In the federal lawsuit challenging Michigan’s same-sex marriage ban on behalf of a lesbian couple who want to adopt each others’ children, the state of Michigan continues to make terrible arguments in defense of that law. In their latest brief, they continue with this completely irrelevant claim:
Indeed, Plaintiffs’ argument rests on the conclusion that there is only one rational way to define marriage — as between two consenting adults — and that it makes no difference for raising children whether a child has both a mother and a father. The State’s response, however, is a modest one: it is within the realm of reason to believe that having both a mother and a father benefits children.This point reflects the reality that every child of a traditional marriage has a mother and a father. But in a same-sex marriage, there is always one biological parent who is not a legal one, and one legal parent who is not a biological one. The State does not seek to injure anyone, but rather wishes to foster what the majority of its citizens believe to be best for children. That effort is a reasoned one…
No single person — regardless of sex or sexual orientation — may join with another single person to adopt a child in Michigan. Further, the fact that same-sex families exist in Michigan does not in and of itself make irrational the State’s position that, all things being equal, it is optimal for children to be raised in a family where both sexes are represented.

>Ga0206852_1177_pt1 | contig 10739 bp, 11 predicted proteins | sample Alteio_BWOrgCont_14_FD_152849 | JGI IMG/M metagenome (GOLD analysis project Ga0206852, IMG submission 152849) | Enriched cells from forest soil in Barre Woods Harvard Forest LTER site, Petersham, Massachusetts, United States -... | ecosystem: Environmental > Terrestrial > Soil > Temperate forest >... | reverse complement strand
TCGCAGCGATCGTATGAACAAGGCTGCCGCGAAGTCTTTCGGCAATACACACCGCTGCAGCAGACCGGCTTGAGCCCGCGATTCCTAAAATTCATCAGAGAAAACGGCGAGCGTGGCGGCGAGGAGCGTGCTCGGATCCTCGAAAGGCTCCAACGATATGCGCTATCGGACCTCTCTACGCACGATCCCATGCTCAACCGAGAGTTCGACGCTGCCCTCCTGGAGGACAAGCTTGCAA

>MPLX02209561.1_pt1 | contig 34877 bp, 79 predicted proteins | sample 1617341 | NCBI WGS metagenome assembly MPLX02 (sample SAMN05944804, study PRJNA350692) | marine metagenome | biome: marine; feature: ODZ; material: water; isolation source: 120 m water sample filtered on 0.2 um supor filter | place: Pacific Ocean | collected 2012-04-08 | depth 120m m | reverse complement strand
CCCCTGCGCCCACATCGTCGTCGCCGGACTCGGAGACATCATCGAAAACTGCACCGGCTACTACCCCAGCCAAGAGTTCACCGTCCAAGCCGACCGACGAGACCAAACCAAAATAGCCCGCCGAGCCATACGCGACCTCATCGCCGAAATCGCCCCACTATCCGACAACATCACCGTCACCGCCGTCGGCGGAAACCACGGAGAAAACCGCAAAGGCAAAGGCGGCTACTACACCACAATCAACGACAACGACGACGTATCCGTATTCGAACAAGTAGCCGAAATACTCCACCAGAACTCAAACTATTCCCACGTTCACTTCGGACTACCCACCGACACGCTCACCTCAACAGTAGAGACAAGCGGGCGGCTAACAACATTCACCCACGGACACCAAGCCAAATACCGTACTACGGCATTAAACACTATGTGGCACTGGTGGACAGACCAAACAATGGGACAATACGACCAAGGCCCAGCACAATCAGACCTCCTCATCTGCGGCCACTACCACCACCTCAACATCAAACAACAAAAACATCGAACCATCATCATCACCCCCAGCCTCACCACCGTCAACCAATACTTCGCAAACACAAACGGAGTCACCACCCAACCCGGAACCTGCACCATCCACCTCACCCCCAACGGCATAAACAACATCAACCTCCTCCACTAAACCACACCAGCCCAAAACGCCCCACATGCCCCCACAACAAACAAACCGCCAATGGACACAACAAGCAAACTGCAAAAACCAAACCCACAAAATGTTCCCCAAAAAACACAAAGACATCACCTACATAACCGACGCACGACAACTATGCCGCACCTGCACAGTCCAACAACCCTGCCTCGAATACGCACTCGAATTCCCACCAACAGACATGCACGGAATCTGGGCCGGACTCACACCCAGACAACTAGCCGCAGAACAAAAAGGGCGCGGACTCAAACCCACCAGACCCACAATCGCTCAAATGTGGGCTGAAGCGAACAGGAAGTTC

Such a terrible argument. There may be some Platonic ideal of a perfect family here that many people hold, but so what? But how does forbidding a lesbian couple from adopting the three children they have raised together for years (one of them previously adopted two of the children, the other adopted the third) help attain that ideal? This has nothing to do with whether having a mother and a father in the home is good “all other things being equal.” Gay people are not going to all run out there, form relationships with people of the opposite sex and start having children. And even if they did, you shouldn’t want them to. Believe me, I’ve seen first hand the damage that someone pretending to be straight and getting married to cover up being gay (for a time; it never lasts long because it’s too damaging to everyone involved) can do.
The state is trying to make a very minimalist argument here because they know that’s all they have. They’re trying to argue that even if there isn’t a very coherent argument to be made, it meets some minimal level of being “rationally related to a state interest,” as the rational basis test requires in its most lenient formulation. But in light of the Supreme Court’s DOMA case and it’s “more searching form of review,” I don’t think that’s going to fly. And despite all of these broad and vague arguments about the Platonic ideal of marriage, the state has to explain why denying the protection of marriage to this particular family helps the state achieve a compelling interest. And they just can’t do that.
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